Lying still, wedged between a tree and a pink paint-splattered woodshed, a player waits, almost invisible. Another, knee to the ground, wearing a mask and army boots, surveys the distance through the trees. Elsewhere, donning an orange waistcoat, he presses his back to the wall. It’s an ambush. Two more – shadowy, dark figures - together, crouching weapon in hand and staring ahead… The men that appear in Brigitte Bauer’s photographs are awaiting the start of the action; metaphorically, they could be looking out for a sign of their rescue. The end of combat signal indicating that nothing is left of what made reality, that they have annihilated it forever with brightly coloured shots of paint.
    Behind the masks they have left the rest of mankind behind to become the heroes of an imaginary war. Their faces concealed from the events of the world, they don’t engage in revolution or guerrilla warfare, but play at what these could be. An uprising reconstructed from action or science-fiction film codes. Furtively hidden behind the mask of entertainment, this shadow army is neither dangerous nor worrying (no insurrection on the horizon); it doesn’t deal in politics, but in adrenaline.
    Brigitte Bauer’s photographs don’t succumb to the temptation of critical judgement; intentionally, they say nothing of what is scandalously self-sufficient in these men’s game. That’s not the point. Art is not there to make a case, and even less to denounce open-air fun. The artist is not making a stand, but witnessing an absence in reality’s retreat from the scene. The Big Game series features an erosion more than it singles out an improbable guilty party. It captures the successive tides in the rippling away from reality and tells us that we have now reached the end of the sequence. What Brigitte Bauer’s photographs and video show us is the picture of the game, based on the fiction, based on the media, based on the event. The simulation of the simulation, squared. More than just the recreational choices of a group of men, what the artist is interrogating here is the production, use and reappropriation of images. A questioning process that engulfs her own photographic work, since she is producing images of a practice based on visuals. And the artist’s viewpoint flickers, also transitioning between the heart of the action and the distance of observation. Despatched to the woods, in the middle of conflict, the challenge for the artist is not to fancy oneself as a war reporter. To keep focused and produce photographs that highlight the symbolic frontiers on which paintball operates. In the same way that camouflaged bodies disappear into the environment, the artist merges into the backdrop and captures the fleeting moments or the expectations of the fake soldiers engrossed in their game. She photographs their immobile journey towards a mislaid ‘here and now’.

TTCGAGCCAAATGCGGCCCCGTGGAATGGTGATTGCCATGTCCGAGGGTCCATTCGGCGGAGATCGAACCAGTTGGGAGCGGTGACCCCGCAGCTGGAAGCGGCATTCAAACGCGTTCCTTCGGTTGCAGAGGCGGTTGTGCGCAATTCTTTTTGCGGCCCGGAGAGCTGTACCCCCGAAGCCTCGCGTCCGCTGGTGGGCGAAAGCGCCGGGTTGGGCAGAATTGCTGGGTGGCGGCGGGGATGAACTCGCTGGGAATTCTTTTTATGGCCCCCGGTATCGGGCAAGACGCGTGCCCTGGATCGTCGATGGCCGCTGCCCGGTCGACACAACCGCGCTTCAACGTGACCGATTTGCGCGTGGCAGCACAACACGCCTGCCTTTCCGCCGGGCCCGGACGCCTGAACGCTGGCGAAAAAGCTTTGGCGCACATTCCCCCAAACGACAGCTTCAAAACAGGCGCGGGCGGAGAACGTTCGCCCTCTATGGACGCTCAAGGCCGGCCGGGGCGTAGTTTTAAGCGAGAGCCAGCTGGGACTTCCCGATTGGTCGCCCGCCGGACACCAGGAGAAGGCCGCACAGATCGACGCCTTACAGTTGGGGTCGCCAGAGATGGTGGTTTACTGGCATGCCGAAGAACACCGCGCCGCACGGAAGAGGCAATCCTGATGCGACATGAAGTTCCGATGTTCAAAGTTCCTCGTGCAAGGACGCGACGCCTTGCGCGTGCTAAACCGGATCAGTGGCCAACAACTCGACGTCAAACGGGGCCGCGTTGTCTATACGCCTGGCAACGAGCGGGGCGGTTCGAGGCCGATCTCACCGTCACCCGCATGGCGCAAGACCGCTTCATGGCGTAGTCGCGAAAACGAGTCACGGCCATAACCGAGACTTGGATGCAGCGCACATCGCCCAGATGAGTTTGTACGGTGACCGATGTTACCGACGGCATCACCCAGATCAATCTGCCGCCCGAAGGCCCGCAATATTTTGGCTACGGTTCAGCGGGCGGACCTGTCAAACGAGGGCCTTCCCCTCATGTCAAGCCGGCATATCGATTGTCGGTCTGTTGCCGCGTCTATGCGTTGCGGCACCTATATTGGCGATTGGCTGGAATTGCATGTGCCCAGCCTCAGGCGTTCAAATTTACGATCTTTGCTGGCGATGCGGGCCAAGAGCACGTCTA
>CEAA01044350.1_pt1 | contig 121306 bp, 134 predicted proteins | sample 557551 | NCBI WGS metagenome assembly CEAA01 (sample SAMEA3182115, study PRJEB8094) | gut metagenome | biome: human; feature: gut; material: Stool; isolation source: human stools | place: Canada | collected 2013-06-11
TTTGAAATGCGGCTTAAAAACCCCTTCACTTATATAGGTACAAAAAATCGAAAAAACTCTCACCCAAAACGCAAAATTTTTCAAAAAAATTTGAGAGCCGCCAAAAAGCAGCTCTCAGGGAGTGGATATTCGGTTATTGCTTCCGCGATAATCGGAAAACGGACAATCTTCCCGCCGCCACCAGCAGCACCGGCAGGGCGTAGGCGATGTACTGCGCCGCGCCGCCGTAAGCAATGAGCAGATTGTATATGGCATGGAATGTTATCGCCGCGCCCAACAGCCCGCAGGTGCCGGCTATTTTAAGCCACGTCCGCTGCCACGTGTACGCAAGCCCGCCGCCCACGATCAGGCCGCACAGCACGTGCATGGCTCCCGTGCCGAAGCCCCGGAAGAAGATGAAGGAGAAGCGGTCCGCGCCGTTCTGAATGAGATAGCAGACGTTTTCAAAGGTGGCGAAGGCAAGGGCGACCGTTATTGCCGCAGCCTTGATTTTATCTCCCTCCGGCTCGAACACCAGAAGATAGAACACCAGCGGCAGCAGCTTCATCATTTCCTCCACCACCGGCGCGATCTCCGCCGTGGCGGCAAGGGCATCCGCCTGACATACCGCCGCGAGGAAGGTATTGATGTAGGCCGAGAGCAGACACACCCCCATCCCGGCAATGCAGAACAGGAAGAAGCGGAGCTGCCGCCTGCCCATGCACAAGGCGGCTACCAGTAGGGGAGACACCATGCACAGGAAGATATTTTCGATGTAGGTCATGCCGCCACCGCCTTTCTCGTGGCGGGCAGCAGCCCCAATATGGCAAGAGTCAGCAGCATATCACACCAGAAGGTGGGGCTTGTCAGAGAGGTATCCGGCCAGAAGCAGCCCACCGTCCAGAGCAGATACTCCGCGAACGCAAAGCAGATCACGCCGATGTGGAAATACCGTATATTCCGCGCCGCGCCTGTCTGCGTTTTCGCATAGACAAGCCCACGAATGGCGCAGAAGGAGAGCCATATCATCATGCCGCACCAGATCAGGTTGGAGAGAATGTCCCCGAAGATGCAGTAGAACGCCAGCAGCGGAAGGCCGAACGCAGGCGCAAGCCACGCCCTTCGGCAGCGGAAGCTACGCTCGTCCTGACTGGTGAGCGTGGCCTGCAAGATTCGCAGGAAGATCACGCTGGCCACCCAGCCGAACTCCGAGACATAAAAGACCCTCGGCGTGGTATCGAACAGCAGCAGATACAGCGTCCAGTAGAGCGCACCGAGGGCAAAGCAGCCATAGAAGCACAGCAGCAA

Jeu de Forêt / Big Game pays witness to a painless loss in the name of leisure and entertainment. The series manages to catch the unstable balance of a vanishing world, revealing an advanced state of dissolution, and the precise point at which reality and its representation merge into disappearance. Through her work, Brigitte Bauer documents this vanishing that takes place under the averted gaze of a few men, who, looking straight ahead, fingers on the triggers, prepare to finish off with paint hits a body that is definitely not moving any more.

     

    Guillaume Mansart - May 2009

     

    (1) See ‘Big Dog’ - the robotic doc that accompanies soldiers to the front line and carries their equipment (the first Big Dog could shortly be sent to Afghanistan).
    (2) See the ‘Bullet Time’ effect, that contributed to The Matrix film’s success and which is reproduced in an advert for the French territorial army: “What are you doing for the next three years? The territorial army recruits in over 400 professions.»
    (3) Remember the Collateral Damage (2001) series of photographs acquired from a press agency by the artist Gianni Motti. Unused photos from the Kosovo war that could at first inspection be representing something completely different, as they don’t substitute their truth to the hyper real format. Green landscapes, stone houses, no dead bodies or destruction, the war with almost no action, just a smoke plume signalling an explosion. Diffuse violence, so terribly apparent in these Macedonian landscapes. It shows a reality of the war that precludes the virtualisation of spectacle.